Muggleton and Capsis are both dedicated fans of the theatre’s unique output.Credit:James Brickwood

The quaint Old Fitz, with its carpeted floors and exposed brick wall, was among Sydney’s first pub theatres when it opened in the 1990s and has been a stomping ground for emerging Australian greats since – from Kate Mulvany and Eamon Flack to Tim Minchin.

Andrew Henry, artistic director of the Old Fitz’s resident theatre group Red Line Productions, says the 60-seat theatre punches well above its weight. Despite receiving no ongoing funding, the cellar venue has a habit of generating new content that makes its way to subsidised main stage productions.

Since Red Line took over the theatre in 2014,  they’ve put on 93 productions and seen 221,000 audience members through the theatre’s door.

“We’ve only survived due to philanthropy and donations,” says Henry. “Every year I’ve organised a cap-in-hand fundraiser.”

Now in the production company’s fifth year of tenancy, however, Henry says it “felt wrong” to pass around a hat yet again.

“We desperately need the money, but what we said we’re going to do is ask the industry to support itself.”

Enter a cast of Australia’s most iconic stage and screen names, including Heather Mitchell, Helen Thomson, Wesley Enoch and Fitz alumni Brendan Cowell and Toby Schmitz, who will take to the small stage each night for two weeks and share with audiences their most-loved stories.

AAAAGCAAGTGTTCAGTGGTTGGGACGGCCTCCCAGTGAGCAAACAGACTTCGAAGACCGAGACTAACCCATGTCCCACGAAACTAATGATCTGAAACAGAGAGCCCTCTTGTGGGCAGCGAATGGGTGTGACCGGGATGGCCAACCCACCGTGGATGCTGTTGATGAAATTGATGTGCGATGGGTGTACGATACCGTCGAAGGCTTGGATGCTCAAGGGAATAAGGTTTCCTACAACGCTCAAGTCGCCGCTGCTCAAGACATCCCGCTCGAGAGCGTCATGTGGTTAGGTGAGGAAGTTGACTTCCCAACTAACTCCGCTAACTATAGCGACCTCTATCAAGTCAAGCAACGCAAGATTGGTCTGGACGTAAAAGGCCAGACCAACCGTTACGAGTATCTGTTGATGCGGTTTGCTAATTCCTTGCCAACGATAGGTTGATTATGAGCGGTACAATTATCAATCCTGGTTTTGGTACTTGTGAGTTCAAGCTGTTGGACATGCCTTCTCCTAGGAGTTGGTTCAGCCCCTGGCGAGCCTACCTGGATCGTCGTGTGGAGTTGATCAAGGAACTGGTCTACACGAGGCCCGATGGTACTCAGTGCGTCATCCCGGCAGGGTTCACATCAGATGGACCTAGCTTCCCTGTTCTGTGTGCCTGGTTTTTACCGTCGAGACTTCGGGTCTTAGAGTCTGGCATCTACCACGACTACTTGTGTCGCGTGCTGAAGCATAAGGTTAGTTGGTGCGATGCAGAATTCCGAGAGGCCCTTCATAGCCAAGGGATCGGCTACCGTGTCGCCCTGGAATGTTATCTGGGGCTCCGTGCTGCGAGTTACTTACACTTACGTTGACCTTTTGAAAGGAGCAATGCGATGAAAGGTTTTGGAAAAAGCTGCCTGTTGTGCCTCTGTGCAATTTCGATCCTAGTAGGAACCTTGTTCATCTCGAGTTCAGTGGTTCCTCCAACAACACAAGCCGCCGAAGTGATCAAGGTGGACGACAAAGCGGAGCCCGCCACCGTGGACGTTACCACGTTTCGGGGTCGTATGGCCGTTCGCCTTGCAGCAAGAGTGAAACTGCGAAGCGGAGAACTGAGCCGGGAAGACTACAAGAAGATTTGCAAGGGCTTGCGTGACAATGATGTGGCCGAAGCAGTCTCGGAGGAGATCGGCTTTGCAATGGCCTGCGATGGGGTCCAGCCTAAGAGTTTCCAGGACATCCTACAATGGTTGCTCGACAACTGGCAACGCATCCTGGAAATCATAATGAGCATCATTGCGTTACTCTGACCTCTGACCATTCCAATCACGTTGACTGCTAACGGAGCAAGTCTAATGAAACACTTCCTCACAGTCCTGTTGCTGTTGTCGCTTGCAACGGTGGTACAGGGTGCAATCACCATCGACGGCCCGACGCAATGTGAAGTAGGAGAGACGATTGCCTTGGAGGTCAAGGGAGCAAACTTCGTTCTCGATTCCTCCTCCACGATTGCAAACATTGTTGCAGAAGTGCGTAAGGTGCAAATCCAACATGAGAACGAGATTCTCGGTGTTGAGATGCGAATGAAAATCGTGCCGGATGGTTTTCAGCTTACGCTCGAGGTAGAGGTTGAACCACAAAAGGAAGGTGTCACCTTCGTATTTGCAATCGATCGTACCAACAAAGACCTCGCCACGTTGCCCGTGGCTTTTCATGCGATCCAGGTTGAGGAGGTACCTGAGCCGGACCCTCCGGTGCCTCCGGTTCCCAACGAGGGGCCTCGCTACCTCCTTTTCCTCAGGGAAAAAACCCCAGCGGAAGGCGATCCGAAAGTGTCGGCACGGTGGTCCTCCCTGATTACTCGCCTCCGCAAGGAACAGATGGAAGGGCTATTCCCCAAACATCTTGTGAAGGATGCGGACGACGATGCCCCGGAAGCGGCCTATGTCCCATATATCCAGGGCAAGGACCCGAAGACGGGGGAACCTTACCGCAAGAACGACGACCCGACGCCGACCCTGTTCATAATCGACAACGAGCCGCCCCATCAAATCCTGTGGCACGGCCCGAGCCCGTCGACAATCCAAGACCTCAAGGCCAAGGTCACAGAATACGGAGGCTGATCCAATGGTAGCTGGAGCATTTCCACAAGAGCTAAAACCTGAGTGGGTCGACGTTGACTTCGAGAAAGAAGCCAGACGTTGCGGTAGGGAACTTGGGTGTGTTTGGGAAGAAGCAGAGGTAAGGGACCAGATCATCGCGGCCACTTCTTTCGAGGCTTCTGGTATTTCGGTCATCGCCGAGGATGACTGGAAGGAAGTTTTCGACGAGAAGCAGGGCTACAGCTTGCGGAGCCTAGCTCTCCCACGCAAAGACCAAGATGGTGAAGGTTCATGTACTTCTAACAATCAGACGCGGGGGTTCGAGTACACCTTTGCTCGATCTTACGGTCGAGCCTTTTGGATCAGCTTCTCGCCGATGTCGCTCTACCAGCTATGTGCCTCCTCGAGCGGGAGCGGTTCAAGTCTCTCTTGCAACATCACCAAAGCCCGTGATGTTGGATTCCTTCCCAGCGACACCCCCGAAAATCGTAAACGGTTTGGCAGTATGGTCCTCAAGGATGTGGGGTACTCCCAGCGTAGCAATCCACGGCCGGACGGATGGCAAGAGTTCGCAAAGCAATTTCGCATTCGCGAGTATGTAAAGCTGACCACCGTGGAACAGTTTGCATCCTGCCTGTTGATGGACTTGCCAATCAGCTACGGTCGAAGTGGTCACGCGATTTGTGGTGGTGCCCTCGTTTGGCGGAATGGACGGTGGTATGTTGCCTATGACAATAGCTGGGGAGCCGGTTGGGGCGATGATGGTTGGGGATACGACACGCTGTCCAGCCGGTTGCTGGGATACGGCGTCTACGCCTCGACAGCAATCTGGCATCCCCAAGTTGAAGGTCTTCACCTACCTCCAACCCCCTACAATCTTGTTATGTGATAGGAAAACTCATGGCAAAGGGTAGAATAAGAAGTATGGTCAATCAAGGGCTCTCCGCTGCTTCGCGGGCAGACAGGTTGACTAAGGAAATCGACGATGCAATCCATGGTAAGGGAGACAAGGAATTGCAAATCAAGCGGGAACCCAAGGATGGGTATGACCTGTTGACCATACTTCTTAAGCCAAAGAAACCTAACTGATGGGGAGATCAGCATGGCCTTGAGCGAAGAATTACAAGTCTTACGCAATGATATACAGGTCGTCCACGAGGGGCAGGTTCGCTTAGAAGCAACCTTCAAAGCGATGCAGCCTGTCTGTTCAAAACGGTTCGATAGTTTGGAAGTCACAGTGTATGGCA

Cabaret performer Paul Capsis will read pieces from Oscar Wilde’s De Profundis. For Capsis, Wilde is “a man that proves that homosexuals have been around for a long, long time”.

“There is this idea that homosexuals suddenly emerged from the 60s. I think it’s really important we know about people in history who lived their lives and were great artists and very courageous,” he says.

As for the Old Fitz, Capsis describes himself as “quite a fan” although he’s yet to take to its stage himself.

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“This will be my first time ever performing there, but I like the size of the theatre and the work they do and I’ve seen some wonderful things there,” he says.

“I feel like it’s making the work that the bigger theatre companies don’t – work that’s new and confronting and different, which might mean challenging your audience and risking your stream of income.

“Everyone needs to see this work, not just the people who know about the underground. I feel like the majority of Australians who love the theatre are missing out. If they could access the smaller-scale companies and new work, it’s definitely worthwhile.”

One on One is at the Old Fitz Theatre from September 23 until October 7.

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